Anyone who has experienced domestic violence in any form must be aware that they have the right to be protected against it and that certain laws are in place to secure their well-being.
One such provision is the Personal Protection Order (PPO) which is a general order that prevents the person against whom the order is made from using violence against the victim.
Let us learn more about PPO, what its purpose is and how to secure one.
What is PPO?
Personal Protection Orders are given based on Section 65 (1) of the Women’s Charter, which reads:
“The court may, upon satisfaction on a balance of probabilities that family violence has been committed or is likely to be committed against a family member and that it is necessary for the protection of the family member, make a protection order restraining the person against whom the order is made from using family violence against the family member.”
This means that an act of family violence has been committed or will likely be committed against a family member which necessitates a PPO to be filed in the Family Court in order to ensure the protection of the victim family member.
Section 64 of the same charter enumerates those that fall under the category of “family member”.
As stated, a family member could be a spouse or a former spouse, a child of the person whether adopted or step, parents or parents-in-law of the person, sibling, or relative whom the court regards as a family member.
The same section also indicates acts that are considered “family violence” which is when a person does the following:
- consciously and deliberately putting or attempting to put a family member in fear of hurt
- inflicting hurt to a family member where the act is known or should have been known to cause hurt
- detaining a family member against their will
- incessant harassment that is certain to cause distress or suffering to a family member
Singapore citizens, all persons in Singapore, and all persons residing in Singapore including members of Muslim families in the country can file for PPO.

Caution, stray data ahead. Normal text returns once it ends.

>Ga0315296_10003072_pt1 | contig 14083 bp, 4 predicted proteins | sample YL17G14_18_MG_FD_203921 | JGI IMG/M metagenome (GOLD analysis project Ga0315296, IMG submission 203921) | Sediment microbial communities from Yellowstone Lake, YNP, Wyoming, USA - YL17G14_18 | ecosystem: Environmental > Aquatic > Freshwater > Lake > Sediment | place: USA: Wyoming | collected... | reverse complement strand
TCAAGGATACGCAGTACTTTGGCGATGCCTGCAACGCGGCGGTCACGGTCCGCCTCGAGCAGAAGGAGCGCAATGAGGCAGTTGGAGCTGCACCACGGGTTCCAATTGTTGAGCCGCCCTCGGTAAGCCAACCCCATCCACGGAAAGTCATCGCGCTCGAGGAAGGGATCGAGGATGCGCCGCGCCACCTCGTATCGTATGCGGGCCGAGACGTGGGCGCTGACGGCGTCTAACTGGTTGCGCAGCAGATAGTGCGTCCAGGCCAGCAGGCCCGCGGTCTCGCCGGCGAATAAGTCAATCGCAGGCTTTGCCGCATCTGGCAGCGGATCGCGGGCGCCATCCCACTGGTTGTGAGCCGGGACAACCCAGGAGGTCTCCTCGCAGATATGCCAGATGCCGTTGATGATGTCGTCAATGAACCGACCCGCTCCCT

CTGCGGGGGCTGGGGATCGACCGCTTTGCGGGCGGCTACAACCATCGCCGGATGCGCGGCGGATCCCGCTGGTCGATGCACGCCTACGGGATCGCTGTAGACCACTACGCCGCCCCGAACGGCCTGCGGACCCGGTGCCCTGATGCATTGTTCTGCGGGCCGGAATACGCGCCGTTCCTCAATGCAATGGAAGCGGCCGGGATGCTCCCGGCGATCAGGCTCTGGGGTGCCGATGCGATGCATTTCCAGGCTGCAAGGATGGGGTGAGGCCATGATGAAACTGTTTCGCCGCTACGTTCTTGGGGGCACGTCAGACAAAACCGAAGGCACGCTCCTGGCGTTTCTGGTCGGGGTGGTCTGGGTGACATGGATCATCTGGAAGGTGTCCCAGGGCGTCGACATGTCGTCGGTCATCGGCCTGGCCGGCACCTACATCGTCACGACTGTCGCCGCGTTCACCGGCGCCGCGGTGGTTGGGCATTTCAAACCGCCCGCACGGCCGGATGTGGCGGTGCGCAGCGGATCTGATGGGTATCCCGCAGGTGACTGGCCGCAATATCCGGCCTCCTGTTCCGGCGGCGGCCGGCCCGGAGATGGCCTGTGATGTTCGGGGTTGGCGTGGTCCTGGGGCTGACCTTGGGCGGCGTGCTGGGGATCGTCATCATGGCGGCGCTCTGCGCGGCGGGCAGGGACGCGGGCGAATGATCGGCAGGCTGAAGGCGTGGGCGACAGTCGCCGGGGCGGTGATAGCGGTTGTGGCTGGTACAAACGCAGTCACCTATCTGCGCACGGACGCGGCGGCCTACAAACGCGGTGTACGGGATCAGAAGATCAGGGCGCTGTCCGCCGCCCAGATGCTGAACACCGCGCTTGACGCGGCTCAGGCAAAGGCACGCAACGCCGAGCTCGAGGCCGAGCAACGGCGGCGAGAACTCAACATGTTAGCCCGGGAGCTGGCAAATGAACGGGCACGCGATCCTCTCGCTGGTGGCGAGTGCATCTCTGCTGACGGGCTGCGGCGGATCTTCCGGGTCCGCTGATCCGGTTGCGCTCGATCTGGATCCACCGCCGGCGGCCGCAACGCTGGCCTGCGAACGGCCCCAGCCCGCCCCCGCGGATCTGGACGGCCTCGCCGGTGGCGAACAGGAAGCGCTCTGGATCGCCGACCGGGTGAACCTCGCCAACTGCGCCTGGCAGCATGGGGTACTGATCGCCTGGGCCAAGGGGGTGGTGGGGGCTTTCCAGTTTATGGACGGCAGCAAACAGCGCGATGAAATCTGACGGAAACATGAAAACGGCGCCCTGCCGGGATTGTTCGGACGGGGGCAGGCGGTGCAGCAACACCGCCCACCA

The family member victimized can apply for PPO in the Family Court where he/she will be referred to as the Complainant. In cases where violence was committed to a child or an incapacitated person, someone may apply on their behalf.
A police report or medical report related to the violence that can be used as evidence, as well as other pertinent materials and documents that can strengthen the case, should be gathered in order hasten the court process.
The Complainant is to file a completed and sworn Magistrate’s Complaint after which a summon will be issued to the offender who will be referred to as the Respondent.
The next court hearing will involve a mention, which is a short hearing where the judge refers the parties involved to counseling.
Should counseling fail, the Complainant and the Respondent are required to file affidavits or documents on oath that will support their case. Afterwards hearings will ensue with the Court deciding whether or not to make the necessary order.
It is important to remember that summons cannot be served to a Respondent who is not in the country. Also, should the Complainant fail to appear during any of the court dates, the application may be dismissed or struck-out causing the need to file a new Magistrate’s Complaint.
Breach if PPO is considered a criminal offense where the offender may be fined and/or imprisoned.
Family violence is an issue we take seriously. Our team of competent lawyers will work to guarantee that your rights are protected and your safety is guarded.
Getting our services will ensure a speedy issuance of a Personal Protection Order.
Contact us today!